In his 40 years overseeing inmate death cases in New York’s prisons, Dr. Michael Baden says he has rarely seen a case as outrageous as Darren Rainey’s.
Three and a half years after Rainey’s death — in what witnesses say was a scalding shower at Dade Correctional Institution — the autopsy has still not been publicly released, and the criminal case remains open. Details of the report were leaked to the Miami Herald last week that his death has been ruled an “accident,” a conclusion that stunned Rainey’s relatives, who still haven’t been able to see the autopsy report.
“Why are they still covering it up?’’ asked Andre Chapman, Rainey’s brother. “How did they come up with accidental?”
Baden, a nationally recognized forensic pathologist who served on New York State’s prison medical review board for four decades, said there is no reason that Rainey’s family should still be waiting for closure.
“It’s extraordinarily unusual for an autopsy to take this long — and if people are thinking ‘this is a cover-up,’ well, this is what happens when it takes this long.”
The Miami-Dade Medical Examiner’s autopsy report, completed last week but still under wraps, found that Rainey died from complications of schizophrenia, heart disease and “confinement’’ in a shower on June 23, 2012, sources told the Herald.
It was an illegal setup. You can’t have a private shower like that set up without those officers’ superiors knowing about it. That was more like a torture chamber than a mental health station. Dr. Michael Baden, forensic pathologist
Witnesses, including a nurse on duty that night, and several inmates interviewed by the Herald over the past two years, have said that two corrections officers, Cornelius Thompson and Roland Clark, forced Rainey into an enclosed, locked shower stall and that the water had been cranked as high as 180 degrees from a neighboring room, where the heat controls were.
Rainey, 50, suffered from schizophrenia and was housed in the Transitional Care Unit, the mental health facility at the prison. On the day he died, he had defecated in his cell, a possible “psychotic episode’’ spurred by his mental disorder, the autopsy report said, according to Herald sources.
Rainey screamed in terror and begged to be let out for more than an hour until he collapsed and died, witnesses told the Herald. Some of the officers taunted and laughed at him, some inmates who were in the unit at the time of his death said.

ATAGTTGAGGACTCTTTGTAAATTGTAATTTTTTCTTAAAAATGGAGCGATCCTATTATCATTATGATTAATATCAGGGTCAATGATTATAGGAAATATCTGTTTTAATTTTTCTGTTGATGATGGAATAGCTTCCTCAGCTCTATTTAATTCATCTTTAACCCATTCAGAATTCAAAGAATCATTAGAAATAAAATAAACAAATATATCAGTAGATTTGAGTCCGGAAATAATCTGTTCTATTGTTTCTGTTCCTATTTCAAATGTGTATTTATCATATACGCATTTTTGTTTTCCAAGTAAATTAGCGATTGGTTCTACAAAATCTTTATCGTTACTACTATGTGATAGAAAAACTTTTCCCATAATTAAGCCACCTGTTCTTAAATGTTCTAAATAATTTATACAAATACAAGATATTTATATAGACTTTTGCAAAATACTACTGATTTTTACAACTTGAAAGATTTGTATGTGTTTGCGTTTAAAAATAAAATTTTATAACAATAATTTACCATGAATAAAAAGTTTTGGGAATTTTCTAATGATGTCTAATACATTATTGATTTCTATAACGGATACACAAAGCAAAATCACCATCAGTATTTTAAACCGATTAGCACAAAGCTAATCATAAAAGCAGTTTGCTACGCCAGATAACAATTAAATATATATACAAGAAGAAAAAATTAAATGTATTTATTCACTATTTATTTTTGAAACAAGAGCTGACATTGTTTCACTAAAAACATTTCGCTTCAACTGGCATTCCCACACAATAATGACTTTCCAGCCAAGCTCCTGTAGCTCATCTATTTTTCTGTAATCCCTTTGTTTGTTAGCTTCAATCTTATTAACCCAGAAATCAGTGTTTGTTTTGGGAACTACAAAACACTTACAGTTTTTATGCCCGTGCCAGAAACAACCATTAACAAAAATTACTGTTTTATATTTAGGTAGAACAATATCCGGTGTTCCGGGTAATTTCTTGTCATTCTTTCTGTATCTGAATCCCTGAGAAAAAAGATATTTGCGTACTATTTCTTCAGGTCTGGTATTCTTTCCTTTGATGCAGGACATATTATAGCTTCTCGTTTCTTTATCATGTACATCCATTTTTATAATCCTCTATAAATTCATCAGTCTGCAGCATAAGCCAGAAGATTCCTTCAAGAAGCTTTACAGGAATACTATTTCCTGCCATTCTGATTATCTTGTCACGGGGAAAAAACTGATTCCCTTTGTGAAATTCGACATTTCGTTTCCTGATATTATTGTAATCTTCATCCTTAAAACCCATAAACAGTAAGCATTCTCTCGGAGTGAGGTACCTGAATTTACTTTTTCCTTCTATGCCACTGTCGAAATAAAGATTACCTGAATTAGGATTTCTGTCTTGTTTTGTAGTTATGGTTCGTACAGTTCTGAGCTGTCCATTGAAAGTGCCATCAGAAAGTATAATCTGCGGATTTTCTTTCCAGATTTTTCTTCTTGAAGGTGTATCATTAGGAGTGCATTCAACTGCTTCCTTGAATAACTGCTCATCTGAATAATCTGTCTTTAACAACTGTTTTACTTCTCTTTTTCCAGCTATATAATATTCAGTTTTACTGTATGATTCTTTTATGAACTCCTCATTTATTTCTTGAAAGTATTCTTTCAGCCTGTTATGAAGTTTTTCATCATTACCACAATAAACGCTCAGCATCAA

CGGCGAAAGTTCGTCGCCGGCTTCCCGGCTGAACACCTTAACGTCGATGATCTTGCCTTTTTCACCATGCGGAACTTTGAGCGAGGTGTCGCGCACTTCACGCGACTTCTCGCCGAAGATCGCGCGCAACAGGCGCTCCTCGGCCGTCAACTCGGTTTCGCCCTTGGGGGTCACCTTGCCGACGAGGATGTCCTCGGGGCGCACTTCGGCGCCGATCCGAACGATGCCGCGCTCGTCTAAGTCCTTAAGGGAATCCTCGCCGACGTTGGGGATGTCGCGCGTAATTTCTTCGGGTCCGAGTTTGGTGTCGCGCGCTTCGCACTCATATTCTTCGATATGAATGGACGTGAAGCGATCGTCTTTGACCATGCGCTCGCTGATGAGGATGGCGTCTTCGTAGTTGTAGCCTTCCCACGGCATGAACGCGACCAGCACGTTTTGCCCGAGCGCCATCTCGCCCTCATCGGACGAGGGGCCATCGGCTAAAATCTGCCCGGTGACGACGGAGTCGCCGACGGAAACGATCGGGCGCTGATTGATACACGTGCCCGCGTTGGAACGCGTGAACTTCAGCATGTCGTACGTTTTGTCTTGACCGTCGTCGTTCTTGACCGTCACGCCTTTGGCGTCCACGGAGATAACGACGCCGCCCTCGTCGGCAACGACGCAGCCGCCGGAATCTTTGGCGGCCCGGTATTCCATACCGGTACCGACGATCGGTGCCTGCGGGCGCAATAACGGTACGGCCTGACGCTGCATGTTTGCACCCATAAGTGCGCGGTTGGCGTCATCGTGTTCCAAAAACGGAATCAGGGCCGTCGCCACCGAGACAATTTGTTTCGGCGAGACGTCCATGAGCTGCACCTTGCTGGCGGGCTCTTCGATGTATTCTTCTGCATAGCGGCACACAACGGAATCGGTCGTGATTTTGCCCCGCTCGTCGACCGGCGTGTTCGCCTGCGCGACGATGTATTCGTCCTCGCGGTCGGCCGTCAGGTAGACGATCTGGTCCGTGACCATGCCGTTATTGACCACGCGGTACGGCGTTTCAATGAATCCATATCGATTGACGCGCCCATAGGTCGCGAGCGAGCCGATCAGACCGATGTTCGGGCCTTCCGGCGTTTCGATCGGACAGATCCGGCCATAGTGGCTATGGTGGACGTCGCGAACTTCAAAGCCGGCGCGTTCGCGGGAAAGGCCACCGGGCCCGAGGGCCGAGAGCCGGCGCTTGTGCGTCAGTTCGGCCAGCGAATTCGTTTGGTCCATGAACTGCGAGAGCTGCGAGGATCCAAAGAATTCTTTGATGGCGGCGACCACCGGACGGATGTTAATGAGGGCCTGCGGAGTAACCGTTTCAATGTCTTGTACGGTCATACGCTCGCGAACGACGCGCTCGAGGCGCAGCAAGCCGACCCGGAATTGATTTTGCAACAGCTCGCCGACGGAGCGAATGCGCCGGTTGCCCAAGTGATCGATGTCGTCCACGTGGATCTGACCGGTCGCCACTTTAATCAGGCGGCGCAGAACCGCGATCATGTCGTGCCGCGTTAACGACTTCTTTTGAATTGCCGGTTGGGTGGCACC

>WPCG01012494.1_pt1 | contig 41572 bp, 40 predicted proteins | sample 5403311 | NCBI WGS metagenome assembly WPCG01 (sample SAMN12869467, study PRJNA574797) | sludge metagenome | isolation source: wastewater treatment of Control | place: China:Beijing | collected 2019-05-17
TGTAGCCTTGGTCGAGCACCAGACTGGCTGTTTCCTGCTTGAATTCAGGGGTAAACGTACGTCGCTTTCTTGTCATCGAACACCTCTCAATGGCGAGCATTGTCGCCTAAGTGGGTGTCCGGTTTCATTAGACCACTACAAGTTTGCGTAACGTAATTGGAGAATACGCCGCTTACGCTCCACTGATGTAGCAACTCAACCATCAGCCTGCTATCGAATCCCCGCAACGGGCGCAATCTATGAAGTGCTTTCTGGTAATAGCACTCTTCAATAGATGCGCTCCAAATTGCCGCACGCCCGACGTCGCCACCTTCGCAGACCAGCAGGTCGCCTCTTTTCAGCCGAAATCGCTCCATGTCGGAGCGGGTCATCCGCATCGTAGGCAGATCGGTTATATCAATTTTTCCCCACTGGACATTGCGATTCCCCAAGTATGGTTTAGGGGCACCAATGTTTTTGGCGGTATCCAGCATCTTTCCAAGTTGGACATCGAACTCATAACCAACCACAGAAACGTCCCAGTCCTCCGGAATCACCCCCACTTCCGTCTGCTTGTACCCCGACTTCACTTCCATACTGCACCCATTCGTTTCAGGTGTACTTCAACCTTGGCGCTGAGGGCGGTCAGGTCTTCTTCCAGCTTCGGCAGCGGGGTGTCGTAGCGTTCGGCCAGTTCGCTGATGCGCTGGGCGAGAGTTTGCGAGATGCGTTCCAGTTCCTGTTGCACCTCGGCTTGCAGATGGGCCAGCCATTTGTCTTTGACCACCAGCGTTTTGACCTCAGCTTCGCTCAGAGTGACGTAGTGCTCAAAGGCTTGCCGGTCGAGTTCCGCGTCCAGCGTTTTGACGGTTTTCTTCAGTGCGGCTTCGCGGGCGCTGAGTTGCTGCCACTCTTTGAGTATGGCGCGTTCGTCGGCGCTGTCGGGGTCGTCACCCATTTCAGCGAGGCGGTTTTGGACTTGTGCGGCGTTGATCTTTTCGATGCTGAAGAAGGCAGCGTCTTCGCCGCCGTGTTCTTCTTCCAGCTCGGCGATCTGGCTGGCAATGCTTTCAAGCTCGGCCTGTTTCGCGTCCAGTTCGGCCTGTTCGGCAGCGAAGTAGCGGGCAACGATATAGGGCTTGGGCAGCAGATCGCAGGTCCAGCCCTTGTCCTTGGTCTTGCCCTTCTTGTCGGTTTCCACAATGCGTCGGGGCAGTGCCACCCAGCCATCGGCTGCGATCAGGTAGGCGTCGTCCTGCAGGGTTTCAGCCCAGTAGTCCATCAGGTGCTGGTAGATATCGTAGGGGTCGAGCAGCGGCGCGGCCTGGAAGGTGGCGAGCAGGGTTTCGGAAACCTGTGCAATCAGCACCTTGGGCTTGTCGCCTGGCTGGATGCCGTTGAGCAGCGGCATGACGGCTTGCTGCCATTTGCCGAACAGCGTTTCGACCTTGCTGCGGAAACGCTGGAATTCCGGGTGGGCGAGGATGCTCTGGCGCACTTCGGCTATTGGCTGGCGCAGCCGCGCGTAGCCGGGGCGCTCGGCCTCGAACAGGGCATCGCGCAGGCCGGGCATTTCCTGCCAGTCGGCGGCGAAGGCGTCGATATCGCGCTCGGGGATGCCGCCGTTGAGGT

One of them, Mark Joiner, was later ordered to clean up pieces of Rainey’s skin that had slipped from his body, Joiner told the Herald in a 2014 interview.
That skin peeling, in conjunction with a process known as slippage or sloughing, was caused by prolonged exposure to water, humidity and the “warm, moist” environment, the autopsy concluded.
Baden, however, called into question several of the medical examiner’s findings.
“Well, you don’t die from schizophrenia,” said Baden, former chief medical examiner in New York City. “And skin just doesn’t slough off by itself.”
Sloughing, he said, is “hot water trauma” that can only be caused by prolonged exposure to elevated water temperature.
If pieces of Rainey’s skin peeled off simply from his being exposed to a lengthy shower spray, Baden said, then anyone who ever takes a long bath would find their skin peeling off their body.
A preliminary report by the medical examiner, written the day after Rainey died, said that Rainey had been locked inside the shower without access to the temperature controls. The investigator from the Miami-Dade Medical Examiner’s Office characterized Rainey’s condition this way: “Visible trauma was noticed throughout the decedent’s body.”
In spite of the “visible trauma,” Miami-Dade police, who were tasked with investigating in-custody deaths at the prison, let the case languish for nearly two years, filing it away as an unexplained in-custody death.
In May 2014, the Miami Herald published the first in a series of stories about the death of Rainey and other instances of death and abuse at the prison.
Harold Hempstead, an orderly in the TCU who witnessed what happened, had sent letters to and filed complaints with police, the medical examiner and the inspector general for the Florida Department of Corrections for more than a year, trying to get someone to investigate. He said the second-floor shower had been used on other inmates to punish them.